Conversations with Eboo: Eric Liu
A few years ago, on a balcony at the Aspen Institute in the Rocky Mountains, Eric Liu told me that he thought of his nonprofit, Citizen University, a little bit like a production company. The staff was small and nimble. They excelled at curating episodic events that created space for deep conversation on American civic identity. Eric spent most of his time speaking and writing about the possibilities for American democracy
If we keep to media metaphors, then the best way to describe the way things have changed is that Eric now operates a movie studio. The staff has more than doubled. The programming has increased at least that much, and taken on a much more strategic arc. In nonprofit parlance, Eric has initiatives he’d like to scale, not just ideas he wants to put out there. In layperson’s terms, he is committing himself to do more of the brick-by-brick building of the vision of American democracy that he has written and spoken so eloquently about.
Eric describes the heart of that vision in his most recent book, Become America: “Democracy in America is an act of faith … faith in the people with whom we hold the fate of this fragile experiment.”
Eric is especially concerned that the muscle of citizenship is getting weaker at the same time as white nationalism, authoritarianism, wealth concentration, and polarization are growing. We need to exercise the citizenship muscle, both by imagining America anew, and also be practicing citizenship in concrete programs.
One of the concrete programs where both imagination and practice occurs is a Civic Saturday. Eric and his wife Jena launched the first one in their home city of Seattle after the 2016 Presidential election. The idea was to apply the format of a religious gathering (singing, sermons, readings, community) to a civic purpose. They expected forty people. Over two hundred showed up. And they kept coming, Saturday after Saturday.
People across the country started hearing about Civic Saturdays and asked Eric and Jena to launch the program in their city. Eric and Jena hit the road and quickly realized, however much fun the process was, it wasn’t scalable.
What did religious communities do when they figured out that there weren’t enough charismatic preachers to meet the need? They built institutions to train more such preachers. That’s how Harvard, and many other institutions of higher education, got started. And that’s exactly what Eric and Jena committed to. They call it Civic Seminary.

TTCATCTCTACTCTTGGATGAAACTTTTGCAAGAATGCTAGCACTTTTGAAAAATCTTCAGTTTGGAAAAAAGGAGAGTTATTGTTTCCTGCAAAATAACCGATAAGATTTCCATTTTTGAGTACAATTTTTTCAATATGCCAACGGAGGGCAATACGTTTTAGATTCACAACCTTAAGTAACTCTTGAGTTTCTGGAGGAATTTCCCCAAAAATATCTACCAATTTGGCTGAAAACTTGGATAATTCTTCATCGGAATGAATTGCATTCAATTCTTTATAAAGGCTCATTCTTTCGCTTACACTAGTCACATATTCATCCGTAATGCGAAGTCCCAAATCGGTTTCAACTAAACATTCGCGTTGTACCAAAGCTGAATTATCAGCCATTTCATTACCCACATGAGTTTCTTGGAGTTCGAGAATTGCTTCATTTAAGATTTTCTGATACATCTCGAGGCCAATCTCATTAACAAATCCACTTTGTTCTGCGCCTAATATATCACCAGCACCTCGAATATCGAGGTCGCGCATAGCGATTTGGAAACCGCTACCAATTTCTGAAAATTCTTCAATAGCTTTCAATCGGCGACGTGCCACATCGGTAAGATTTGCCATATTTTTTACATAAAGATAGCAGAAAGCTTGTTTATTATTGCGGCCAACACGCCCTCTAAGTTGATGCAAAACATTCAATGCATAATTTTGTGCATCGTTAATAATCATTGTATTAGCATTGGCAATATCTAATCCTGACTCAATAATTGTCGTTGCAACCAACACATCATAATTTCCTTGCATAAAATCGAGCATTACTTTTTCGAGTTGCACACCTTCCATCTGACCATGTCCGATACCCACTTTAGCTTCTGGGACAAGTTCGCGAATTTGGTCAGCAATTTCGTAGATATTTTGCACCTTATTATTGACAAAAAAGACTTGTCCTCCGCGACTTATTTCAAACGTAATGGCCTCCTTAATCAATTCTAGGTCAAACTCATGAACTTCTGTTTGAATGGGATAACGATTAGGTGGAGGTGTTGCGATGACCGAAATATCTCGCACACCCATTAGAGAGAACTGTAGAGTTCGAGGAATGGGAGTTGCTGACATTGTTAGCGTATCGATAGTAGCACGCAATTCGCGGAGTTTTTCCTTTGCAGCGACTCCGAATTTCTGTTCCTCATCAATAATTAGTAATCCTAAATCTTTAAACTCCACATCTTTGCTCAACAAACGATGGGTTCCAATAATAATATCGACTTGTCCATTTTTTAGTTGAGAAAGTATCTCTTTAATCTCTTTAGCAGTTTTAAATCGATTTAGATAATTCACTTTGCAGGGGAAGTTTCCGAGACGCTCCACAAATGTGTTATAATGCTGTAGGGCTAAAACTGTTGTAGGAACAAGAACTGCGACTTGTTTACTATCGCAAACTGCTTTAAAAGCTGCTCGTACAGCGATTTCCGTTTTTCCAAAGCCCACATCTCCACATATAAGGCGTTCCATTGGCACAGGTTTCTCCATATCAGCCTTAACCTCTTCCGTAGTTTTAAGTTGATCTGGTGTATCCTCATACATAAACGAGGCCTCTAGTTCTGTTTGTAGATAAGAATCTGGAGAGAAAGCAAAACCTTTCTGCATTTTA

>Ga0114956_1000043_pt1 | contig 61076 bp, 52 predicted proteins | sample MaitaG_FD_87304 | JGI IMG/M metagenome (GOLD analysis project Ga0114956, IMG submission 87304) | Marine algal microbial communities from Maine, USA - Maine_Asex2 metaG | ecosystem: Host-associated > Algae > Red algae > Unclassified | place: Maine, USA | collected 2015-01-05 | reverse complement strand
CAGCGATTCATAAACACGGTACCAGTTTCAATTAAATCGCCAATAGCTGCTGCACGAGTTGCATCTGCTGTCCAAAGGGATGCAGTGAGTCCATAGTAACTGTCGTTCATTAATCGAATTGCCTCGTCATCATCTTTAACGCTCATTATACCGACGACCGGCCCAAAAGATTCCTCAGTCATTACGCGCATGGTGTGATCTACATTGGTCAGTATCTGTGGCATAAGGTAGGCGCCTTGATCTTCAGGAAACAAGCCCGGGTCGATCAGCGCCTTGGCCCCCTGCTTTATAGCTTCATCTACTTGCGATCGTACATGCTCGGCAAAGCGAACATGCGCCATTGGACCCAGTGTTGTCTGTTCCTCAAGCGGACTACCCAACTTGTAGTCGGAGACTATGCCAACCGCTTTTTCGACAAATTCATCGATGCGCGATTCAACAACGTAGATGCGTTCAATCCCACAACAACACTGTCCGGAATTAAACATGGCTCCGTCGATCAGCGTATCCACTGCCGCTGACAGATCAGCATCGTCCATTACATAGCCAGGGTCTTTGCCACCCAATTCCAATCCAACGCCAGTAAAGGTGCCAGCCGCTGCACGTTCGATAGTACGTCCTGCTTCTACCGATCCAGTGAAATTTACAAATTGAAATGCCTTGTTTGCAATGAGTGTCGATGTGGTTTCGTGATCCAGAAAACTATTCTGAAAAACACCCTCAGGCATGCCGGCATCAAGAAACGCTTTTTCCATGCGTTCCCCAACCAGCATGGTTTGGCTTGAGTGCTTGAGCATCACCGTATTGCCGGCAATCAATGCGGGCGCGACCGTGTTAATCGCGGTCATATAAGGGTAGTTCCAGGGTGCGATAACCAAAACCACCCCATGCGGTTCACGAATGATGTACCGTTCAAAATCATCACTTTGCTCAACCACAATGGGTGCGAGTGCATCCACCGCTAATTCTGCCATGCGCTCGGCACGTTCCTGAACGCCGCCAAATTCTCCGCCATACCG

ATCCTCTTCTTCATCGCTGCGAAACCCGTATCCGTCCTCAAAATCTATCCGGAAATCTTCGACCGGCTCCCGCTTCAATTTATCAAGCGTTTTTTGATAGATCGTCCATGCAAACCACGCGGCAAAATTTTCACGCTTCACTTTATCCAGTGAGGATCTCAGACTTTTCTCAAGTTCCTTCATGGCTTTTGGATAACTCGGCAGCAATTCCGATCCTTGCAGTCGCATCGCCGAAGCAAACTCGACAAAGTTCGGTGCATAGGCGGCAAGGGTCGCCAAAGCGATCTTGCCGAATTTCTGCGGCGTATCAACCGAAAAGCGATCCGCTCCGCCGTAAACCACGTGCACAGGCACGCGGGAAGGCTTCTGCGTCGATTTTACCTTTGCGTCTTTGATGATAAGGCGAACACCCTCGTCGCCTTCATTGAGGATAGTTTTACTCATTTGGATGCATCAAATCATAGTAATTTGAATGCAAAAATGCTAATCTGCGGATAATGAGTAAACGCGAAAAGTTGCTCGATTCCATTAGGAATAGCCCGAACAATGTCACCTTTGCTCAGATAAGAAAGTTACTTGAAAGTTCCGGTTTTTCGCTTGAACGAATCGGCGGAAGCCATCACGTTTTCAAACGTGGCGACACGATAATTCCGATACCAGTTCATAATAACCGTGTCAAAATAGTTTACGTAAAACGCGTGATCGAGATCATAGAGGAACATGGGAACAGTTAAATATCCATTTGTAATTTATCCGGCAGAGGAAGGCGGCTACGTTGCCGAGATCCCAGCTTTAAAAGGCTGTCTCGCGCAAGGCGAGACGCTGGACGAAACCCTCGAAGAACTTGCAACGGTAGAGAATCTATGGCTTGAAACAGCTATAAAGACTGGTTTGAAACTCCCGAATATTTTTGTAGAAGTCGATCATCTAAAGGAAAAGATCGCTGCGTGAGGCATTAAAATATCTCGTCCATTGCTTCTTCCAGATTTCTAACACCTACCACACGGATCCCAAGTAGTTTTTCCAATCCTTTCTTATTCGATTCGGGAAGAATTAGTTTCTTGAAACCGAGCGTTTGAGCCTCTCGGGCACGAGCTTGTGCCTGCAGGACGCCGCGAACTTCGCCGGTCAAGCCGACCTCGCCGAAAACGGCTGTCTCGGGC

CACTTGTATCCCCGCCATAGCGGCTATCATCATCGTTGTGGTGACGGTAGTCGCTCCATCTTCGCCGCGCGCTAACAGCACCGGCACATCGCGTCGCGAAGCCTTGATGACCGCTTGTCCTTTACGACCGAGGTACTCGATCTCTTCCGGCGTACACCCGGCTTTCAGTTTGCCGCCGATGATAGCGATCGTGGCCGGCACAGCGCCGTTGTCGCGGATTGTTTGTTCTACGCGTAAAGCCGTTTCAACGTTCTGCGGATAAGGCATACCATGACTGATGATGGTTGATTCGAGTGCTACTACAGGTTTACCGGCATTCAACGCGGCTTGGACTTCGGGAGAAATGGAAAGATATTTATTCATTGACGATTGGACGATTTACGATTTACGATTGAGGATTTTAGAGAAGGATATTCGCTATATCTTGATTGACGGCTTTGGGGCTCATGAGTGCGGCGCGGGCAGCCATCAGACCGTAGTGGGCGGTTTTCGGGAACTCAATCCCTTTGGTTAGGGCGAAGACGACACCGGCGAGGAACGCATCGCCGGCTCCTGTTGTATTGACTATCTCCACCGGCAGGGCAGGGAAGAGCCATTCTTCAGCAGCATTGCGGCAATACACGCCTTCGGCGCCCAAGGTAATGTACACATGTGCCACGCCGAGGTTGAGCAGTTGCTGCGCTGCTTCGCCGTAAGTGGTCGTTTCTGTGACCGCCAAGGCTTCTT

Even as the Civic Seminary grows and Civic Saturdays start to take root across the country, Eric is cooking up related projects, like Civic Confirmations.
It’s not hard to see how the quantity, scope and strategic arc of this work requires a fully-outfitted organization. Eric emitted something of a sigh when I asked him how he felt about the responsibility of raising a budget and managing staff and all of the other things that go along with running an institution. And then he pointed out that building things is part of the American creed.
But we can’t pretend that every builder has an inclusive vision in mind. There are people building walls. There are people building division. These are structures that bring to life the shadow side of the American personality.
Eric and Citizen University are committed to making a different American idea a reality. I’ll let him describe it in his own words:
“Our goal at Citizen University is to build power for the widest number of people for the purpose of building the most inclusive democracy imaginable. We are in a race now. Can those of us building bridges repair and reinvent faster than the people tearing them down.”
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The opinions contained in this piece are solely the author’s and do not necessarily reflect the views of Interfaith Youth Core. Interfaith America encourages a wide range of views and strives to maintain a respectful tone with a goal of greater understanding and cooperation between people of different faiths, worldviews, and traditions.